homeaviation NewsAir India CEO exclusive: 'Maharajah' is still around — key highlights
aviation | Oct 17, 2022 7:57 PM IST

Air India CEO exclusive: 'Maharajah' is still around — key highlights

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Campbell Wilson, MD & CEO of Air India, talks about the flight path for the storied airline going forward.

In October 2021, the government had finally decided to hand over Air India by way of the disinvestment process to the Tatas. It was a homecoming of sorts, considering that the iconic JRD Tata had founded the Air India. Finally, the airline was given over to the Tatas in January, and the transition is underway.

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CNBC-TV18’s Shereen Bhan spoke to Campbell Wilson, MD & CEO of Air India, on the flight path for airline going forward.
Edited excerpts:
Q: What would the ballpark number be, given the fleet expansion aspirations that you have, as well as everything else that you want to fix on the back end? And where is the capital going to come in from are you looking for capital outside of the promoters?
A: We are negotiating a very hard bargain. But it is big numbers ... in the context of rebuilding an airline, a world class airline, an airline with a global reach that represents and takes India to the world. So the numbers are big. But the ambition is big and I think we have got the backing and the support to do it.
With respect to how long it takes, it is going to take a while. It is not a T20. This is a Test match and in a Test match, you have different milestones on the way to 100 — you need to be patient, you need to be ambitious, you need to be sometimes a little bit lucky, sometimes just go (for) sixes but mostly it's about application, patience, and scoring those ones and twos consistently over time to reach the objective.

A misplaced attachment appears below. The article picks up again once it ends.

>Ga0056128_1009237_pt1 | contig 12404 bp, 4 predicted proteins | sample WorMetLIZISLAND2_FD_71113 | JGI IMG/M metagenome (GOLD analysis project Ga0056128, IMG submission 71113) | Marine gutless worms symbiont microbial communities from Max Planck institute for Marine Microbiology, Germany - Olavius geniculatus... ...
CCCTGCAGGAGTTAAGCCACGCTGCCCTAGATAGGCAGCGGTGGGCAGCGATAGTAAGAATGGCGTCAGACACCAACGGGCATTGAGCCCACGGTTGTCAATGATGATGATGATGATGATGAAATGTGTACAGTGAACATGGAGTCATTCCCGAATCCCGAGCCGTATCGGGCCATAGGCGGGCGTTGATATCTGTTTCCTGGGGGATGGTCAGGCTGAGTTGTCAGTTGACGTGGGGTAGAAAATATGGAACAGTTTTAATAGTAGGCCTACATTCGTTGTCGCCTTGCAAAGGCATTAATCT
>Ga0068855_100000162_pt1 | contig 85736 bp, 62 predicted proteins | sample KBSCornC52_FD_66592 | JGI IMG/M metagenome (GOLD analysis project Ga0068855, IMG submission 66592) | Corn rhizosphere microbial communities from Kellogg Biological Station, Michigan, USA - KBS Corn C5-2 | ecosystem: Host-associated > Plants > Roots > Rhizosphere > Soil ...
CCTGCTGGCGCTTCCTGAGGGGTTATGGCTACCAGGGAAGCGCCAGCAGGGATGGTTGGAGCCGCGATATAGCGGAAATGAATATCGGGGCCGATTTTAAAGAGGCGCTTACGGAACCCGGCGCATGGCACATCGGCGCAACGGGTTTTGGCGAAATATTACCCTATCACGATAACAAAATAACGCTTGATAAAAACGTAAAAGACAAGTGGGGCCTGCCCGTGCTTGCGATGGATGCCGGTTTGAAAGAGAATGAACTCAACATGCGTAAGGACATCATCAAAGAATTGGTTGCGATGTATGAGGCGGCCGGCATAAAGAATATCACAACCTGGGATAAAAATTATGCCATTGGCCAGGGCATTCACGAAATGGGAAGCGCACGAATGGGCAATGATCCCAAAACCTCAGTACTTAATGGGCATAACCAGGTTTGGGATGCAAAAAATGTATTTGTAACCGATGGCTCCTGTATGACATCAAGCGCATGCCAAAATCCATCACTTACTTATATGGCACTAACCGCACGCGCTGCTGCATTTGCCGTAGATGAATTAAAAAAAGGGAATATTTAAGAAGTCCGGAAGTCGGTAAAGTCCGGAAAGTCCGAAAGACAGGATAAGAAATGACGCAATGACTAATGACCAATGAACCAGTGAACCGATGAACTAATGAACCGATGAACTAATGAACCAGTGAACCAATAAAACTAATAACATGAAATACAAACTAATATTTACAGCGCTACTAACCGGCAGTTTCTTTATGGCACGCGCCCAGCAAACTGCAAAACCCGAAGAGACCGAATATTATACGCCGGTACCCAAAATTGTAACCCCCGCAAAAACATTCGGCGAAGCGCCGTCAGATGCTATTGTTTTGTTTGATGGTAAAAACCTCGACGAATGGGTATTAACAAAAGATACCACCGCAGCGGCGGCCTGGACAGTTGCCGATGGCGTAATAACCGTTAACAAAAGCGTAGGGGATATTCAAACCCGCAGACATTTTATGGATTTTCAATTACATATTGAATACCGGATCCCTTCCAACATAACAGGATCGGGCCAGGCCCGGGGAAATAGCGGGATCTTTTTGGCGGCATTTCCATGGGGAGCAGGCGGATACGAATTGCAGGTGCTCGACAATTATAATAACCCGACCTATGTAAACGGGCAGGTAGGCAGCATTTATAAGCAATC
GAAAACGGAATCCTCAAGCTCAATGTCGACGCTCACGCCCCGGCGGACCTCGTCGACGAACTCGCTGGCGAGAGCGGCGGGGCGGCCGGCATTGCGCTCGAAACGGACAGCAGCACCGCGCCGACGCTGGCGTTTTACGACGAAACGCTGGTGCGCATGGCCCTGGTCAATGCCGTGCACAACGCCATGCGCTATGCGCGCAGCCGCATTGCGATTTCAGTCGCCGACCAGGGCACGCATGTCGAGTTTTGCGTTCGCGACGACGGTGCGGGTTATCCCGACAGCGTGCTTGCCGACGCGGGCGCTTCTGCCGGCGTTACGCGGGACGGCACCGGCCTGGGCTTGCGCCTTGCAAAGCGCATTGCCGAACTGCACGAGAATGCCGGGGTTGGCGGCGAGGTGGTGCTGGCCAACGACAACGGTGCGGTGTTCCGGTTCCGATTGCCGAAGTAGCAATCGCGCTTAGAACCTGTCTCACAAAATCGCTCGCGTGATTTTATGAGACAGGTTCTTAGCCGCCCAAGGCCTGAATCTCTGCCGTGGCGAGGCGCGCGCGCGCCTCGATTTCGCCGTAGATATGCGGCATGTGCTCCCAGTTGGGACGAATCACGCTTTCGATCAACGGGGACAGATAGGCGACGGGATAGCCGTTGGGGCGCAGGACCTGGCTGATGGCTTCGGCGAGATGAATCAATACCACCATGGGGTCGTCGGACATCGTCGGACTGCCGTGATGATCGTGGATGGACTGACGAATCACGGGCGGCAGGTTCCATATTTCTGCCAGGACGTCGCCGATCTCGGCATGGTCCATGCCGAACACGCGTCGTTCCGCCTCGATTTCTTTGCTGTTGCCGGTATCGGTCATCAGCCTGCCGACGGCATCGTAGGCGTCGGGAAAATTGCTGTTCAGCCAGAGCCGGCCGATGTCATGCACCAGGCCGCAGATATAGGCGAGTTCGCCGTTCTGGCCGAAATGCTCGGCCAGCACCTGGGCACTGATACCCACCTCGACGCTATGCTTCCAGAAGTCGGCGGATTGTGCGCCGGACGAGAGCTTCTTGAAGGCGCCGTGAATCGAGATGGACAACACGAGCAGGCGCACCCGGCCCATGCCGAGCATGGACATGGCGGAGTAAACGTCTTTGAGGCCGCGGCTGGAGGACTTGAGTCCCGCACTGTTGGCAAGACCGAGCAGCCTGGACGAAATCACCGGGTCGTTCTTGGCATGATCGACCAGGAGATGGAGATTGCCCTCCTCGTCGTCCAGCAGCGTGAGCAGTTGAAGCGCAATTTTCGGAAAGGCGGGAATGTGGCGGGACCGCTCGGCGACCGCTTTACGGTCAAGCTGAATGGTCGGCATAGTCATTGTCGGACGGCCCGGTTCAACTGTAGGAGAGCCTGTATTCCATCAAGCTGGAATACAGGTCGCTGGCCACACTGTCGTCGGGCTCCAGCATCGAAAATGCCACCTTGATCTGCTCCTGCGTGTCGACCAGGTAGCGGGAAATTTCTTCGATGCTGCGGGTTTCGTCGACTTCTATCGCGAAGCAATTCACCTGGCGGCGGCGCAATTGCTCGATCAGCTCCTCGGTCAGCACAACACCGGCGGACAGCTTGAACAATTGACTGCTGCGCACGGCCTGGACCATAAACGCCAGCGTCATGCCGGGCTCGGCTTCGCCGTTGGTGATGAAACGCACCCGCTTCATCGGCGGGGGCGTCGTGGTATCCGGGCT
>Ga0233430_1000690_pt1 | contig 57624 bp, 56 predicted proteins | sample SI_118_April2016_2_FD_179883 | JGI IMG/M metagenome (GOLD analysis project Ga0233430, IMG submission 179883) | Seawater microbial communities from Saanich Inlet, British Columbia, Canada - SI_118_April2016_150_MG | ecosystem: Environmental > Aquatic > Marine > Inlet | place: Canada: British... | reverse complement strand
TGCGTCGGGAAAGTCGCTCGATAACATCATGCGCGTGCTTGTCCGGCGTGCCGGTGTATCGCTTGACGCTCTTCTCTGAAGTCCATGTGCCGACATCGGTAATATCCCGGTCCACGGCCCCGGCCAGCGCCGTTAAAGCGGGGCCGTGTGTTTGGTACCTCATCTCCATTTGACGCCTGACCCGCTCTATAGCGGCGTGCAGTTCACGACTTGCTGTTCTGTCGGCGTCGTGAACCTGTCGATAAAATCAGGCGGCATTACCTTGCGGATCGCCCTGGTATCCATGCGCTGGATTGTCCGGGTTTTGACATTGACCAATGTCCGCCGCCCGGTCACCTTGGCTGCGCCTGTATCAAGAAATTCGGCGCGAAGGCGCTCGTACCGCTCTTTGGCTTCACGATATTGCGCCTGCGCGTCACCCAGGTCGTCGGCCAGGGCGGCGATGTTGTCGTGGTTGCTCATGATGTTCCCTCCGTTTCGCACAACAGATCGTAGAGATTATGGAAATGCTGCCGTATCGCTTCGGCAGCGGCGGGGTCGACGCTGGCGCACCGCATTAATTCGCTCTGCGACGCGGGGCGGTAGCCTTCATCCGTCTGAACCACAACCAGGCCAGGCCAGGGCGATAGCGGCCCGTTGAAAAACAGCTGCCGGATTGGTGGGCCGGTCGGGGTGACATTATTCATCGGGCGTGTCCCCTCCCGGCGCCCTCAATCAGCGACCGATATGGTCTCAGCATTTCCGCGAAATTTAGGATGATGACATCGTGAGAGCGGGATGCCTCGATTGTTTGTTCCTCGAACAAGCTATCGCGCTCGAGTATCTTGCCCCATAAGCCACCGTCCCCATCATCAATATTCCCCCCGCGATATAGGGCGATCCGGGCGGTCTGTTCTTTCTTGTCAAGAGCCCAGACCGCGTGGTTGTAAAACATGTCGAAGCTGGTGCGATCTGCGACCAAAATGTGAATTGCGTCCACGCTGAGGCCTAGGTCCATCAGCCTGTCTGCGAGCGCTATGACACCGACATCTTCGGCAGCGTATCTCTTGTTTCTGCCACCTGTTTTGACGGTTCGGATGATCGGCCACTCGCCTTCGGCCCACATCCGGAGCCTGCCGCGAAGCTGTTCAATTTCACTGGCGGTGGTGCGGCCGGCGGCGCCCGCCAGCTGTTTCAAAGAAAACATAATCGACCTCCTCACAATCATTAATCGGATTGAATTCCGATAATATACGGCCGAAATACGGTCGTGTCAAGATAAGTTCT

Q: Since you are talking about scoring the ones, and twos, let me pick up on that. There was a fleet expansion plan, which started by the end of this year, and it continues, through the early part of next year as well is that on track how many aircraft you intend to have on board between December to the first quarter of next year?
A: So we started with a number of aircraft that were grounded and over the course of the last five or six months, we have spent a lot of time working with Boeing and other OEMs to get these aircraft back into service. We put 16 aircraft back into service, we have got another 12 to go. So that has enabled some expansion.
The next immediate phase of expansion comes with leasing of the aircraft. We have five wide-body aircraft that we have already announced. We are deploying to particularly North American markets, and then 25 narrow bodies that will come in in the early part of next year in order to support the short haul or domestic fleet. We are in conversations with other lessors to bring in more narrow bodies and wide bodies throughout the course of 2023. And of course, then we have got our OEM discussions with Boeing and Airbus and the engine manufacturers, which will then take the fleet expansion forward with the aircraft that we will own and then carry forward from 2024 onwards.
So we will increase the actual operating fleet from about 30, maybe nearly to 60. But in part of 2023, and from 50 odd to probably 75 in the narrow body space.
Q: Speaking of challenging tasks ahead of you, you have got of course, the aspiration of being able to take your market share to 30 percent, but that's as part of your five year transformation plan. In the near term, you are at about 8.4 percent as of today, slipping a little bit back and forth over the last few months. But what is it that in the interim that you believe you are going to be able to improve on given the fact that you are adding capacity as well?
A: In the context of market share, leased aircraft in is one area in which we have got some already signed. We are in conversation for more. So it's a five year project to get to 30 percent market share. There is various ways to do it. But we are quite confident that what we are very confident of doing so. And yes, it is going to be step by step, as I say all those ones and twos will add up.
Q: Is the Maharajah coming back or not?